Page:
Graphene Key to High-Density, Energy-Efficient Memory ChipsEngineering360 News Desk | November 24, 2015
Stanford University engineers have demonstrated graphene's ability to store more data per square inch using a fraction of the energy of today's memory chips.
Professor H.S. Philip Wong, professor of electrical engineering, and Eric Pop, associate professor of electrical engineering, led an international group of collaborators who describe three graphene-centric memory technologies in separate articles in Nature Communications, Nano Letters and Applied Physics Letters.
Memory chips store data as a string of ones and zeroes. Today, most memory chips are based on silicon and come in two basic types, volatile and non-volatile. Volatile memory, such as random access memory (RAM), offers fast but temporary storage. When the power shuts off, the zeros and ones vanish. Non-volatile memory, such as the flash memory in cell phones, is slow but stable. Even if the battery expires, the data remains.
In one experiment, Wong worked with postdoctoral fellow Seunghyun Lee and Ph.D candidate Joon Sohn on a technique known as resistive random-access memory (RRAM) to demonstrate the possibility of constructing non-volatile RRAM while densely storing data without consuming more energy.
In RRAM chips, tiny jolts of electricity switch certain metal oxides between resistive and conductive states. When the metal oxides resist the flow of electrons, a zero is created. When the materials conduct electrons, a one is created. RRAM is fast, like volatile silicon memory, but like flash memory it retains stored data when the power is turned off.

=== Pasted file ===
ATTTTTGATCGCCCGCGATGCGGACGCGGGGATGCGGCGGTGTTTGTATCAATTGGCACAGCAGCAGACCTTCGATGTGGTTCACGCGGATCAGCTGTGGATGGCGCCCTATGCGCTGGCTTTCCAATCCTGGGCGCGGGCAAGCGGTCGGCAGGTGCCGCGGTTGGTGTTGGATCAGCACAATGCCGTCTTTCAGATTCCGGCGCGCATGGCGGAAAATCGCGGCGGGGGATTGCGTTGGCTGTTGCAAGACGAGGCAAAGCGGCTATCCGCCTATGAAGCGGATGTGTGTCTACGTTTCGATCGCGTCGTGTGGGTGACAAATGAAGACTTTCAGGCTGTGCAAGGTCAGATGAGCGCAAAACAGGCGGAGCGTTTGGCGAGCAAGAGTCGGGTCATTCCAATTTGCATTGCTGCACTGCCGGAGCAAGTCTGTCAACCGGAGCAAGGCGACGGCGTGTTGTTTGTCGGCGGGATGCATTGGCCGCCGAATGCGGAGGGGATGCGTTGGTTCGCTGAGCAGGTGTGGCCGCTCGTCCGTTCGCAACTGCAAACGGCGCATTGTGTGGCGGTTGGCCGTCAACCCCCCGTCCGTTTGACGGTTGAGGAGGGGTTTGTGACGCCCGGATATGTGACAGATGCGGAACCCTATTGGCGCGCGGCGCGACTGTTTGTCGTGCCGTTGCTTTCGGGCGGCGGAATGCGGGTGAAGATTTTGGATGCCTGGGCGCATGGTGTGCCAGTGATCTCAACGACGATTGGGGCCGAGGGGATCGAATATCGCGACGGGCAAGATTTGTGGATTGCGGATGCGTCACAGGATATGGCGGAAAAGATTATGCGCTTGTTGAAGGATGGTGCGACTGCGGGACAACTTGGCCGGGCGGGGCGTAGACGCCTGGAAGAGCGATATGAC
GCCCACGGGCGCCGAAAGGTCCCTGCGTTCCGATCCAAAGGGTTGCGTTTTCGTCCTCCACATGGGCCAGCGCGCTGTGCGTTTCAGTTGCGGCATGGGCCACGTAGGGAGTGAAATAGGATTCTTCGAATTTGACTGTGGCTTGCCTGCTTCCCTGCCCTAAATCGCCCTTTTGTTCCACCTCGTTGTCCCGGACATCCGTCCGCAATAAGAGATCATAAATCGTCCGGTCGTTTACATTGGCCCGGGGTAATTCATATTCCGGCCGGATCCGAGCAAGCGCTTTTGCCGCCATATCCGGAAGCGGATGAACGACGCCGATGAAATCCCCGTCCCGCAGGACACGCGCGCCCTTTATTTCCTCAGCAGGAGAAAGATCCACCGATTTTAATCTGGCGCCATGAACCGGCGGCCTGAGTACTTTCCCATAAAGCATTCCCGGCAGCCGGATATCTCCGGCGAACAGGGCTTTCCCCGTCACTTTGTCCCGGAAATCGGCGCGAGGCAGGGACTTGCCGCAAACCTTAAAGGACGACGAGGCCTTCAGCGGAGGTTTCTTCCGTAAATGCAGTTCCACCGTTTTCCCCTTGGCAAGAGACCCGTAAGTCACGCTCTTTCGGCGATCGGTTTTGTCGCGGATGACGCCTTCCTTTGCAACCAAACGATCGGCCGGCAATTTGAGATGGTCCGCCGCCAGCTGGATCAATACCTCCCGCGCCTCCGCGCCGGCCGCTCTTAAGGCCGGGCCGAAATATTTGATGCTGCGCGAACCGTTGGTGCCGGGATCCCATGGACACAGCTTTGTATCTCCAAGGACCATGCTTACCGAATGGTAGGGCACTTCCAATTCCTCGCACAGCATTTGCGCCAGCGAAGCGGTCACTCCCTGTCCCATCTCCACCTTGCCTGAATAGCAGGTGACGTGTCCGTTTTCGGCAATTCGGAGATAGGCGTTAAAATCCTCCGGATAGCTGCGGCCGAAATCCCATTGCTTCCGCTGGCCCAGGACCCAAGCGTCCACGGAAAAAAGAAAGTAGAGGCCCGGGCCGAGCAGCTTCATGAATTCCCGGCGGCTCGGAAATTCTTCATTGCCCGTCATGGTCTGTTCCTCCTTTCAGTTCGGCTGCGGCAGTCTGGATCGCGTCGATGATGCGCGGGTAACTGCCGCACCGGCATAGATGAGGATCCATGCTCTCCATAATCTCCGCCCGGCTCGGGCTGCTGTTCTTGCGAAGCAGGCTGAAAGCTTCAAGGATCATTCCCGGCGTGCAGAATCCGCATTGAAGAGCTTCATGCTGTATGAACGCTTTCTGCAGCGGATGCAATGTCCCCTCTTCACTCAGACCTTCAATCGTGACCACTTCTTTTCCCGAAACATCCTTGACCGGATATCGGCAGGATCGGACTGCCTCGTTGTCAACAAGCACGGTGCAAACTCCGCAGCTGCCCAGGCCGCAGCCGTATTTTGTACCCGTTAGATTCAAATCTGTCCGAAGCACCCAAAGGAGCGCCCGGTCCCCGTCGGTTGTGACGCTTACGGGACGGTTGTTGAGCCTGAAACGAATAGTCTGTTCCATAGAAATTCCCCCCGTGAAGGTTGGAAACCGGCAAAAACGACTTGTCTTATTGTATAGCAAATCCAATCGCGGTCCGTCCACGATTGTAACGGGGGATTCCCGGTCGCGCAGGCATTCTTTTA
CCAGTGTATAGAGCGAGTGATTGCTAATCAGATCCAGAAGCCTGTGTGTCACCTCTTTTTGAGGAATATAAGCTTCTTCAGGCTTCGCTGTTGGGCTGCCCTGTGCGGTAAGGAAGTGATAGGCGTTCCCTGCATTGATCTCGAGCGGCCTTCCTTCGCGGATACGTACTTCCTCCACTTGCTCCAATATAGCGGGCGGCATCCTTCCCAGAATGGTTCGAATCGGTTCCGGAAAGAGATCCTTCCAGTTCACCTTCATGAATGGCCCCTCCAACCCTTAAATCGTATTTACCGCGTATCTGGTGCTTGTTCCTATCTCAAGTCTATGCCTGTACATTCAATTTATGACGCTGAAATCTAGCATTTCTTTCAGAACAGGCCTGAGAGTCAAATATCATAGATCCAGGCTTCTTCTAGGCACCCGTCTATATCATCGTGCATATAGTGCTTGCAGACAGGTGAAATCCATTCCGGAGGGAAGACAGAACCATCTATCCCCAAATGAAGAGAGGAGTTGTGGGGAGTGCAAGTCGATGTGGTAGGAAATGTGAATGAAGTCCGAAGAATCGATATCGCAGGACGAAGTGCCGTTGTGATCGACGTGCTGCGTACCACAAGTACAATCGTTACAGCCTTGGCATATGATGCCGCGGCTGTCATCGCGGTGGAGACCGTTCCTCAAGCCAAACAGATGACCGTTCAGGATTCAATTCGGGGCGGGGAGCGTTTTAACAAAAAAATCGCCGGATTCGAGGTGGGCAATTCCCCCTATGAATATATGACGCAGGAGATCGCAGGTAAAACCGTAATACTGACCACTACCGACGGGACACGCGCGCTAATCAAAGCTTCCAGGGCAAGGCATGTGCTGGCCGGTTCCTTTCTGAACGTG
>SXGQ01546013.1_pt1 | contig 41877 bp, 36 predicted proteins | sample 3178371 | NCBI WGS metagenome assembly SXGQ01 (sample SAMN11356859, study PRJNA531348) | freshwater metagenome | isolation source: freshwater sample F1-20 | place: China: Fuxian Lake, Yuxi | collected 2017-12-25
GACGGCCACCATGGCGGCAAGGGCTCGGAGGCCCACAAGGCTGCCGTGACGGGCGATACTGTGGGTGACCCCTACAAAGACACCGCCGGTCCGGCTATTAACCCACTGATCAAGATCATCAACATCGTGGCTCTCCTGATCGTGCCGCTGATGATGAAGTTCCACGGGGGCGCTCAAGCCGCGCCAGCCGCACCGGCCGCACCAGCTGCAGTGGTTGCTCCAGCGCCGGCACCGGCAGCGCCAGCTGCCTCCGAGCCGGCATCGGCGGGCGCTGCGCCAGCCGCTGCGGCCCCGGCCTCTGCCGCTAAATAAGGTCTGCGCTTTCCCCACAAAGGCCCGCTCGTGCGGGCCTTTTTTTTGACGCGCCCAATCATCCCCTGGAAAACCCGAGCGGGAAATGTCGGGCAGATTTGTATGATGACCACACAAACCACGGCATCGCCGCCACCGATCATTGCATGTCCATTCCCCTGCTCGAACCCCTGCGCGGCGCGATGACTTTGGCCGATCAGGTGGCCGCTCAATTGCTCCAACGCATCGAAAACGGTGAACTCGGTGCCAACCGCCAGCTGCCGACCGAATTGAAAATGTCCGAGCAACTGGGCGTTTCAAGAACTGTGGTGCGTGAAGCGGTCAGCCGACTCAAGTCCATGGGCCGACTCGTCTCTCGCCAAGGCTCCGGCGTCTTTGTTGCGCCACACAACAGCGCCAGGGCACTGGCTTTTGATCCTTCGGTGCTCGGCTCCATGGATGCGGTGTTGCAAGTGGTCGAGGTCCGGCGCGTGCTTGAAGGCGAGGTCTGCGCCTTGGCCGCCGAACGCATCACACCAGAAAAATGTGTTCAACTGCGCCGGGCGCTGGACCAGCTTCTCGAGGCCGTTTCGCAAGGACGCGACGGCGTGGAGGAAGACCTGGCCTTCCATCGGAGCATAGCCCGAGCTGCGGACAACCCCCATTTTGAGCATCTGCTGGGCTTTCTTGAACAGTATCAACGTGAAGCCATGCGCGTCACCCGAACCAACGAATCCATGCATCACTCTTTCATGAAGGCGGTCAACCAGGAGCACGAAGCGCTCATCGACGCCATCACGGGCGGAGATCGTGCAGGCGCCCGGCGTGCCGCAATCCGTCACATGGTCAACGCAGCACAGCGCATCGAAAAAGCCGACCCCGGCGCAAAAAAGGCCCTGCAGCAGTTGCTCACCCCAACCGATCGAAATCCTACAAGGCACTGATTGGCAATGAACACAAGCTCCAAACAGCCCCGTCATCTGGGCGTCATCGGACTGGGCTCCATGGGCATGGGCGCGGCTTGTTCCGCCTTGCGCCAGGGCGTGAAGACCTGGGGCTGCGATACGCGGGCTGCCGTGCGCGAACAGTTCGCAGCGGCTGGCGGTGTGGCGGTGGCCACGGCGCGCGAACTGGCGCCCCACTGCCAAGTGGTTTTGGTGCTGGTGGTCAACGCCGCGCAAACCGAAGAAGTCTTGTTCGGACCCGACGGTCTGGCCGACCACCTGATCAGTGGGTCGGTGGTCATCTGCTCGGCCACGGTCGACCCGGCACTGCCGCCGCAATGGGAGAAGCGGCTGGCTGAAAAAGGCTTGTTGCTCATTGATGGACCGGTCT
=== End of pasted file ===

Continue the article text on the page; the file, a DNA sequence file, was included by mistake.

The Stanford team pioneered the use of graphene as the conductive metal to carry the jolts that switch the resistive materials between zero and one. Unlike conventional metals, graphene remains conductive at atomically thin dimensions. This allows engineers to make each RRAM cell much smaller than was previously possible, leading to chips that hold more data than was possible with RRAM based on conventional metal conductors.
In two other papers, published in Applied Physics Letters and Nano Letters, Pop and Wong led research teams that used graphene to make advances with a different, but conceptually similar, storage approach called phase-change memory.
In phase-change memory, a jolt of electricity causes an alloy of germanium, antimony and tellurium to change its atomic structure. One jolt tweaks the atoms into a regular, crystalline structure that allows electrons to flow, notated as a digital one. A second jolt makes the structure irregular, or amorphous, creating a zero. Each jolt toggles the phase-change material from one to zero. Like RRAM, it retains its stored data when the power is turned off.
In the Applied Physics Letters paper, Pop led a team that included former students at the University of Illinois Urbana-Champaign and collaborators at the Universities of Modena and Bologna in Italy. They used ribbons of graphene as ultra-thin electrodes to intersect phase-change memory cells, like skewers spearing marshmallows. This setup also exploited the atomically thin edge of graphene to push current into the material and change its phase, again in an energy-efficient manner.
In the Nano Letters paper, Pop and Wong used both the electrical and thermal properties of graphene in a phase-change memory chip. However, in a twist, they used the surface of the graphene sheet to contact the phase-change memory alloy. In essence, the graphene prevented the heat from leaking out of the phase-change material, creating a more energy-efficient memory cell.
These studies show that graphene is far from a laboratory curiosity, they say. The material's unique electrical, thermal and atomically thin properties can be used to create more energy-efficient data storage—whether to extend the battery life of mobile devices or to create data centers that use far less energy.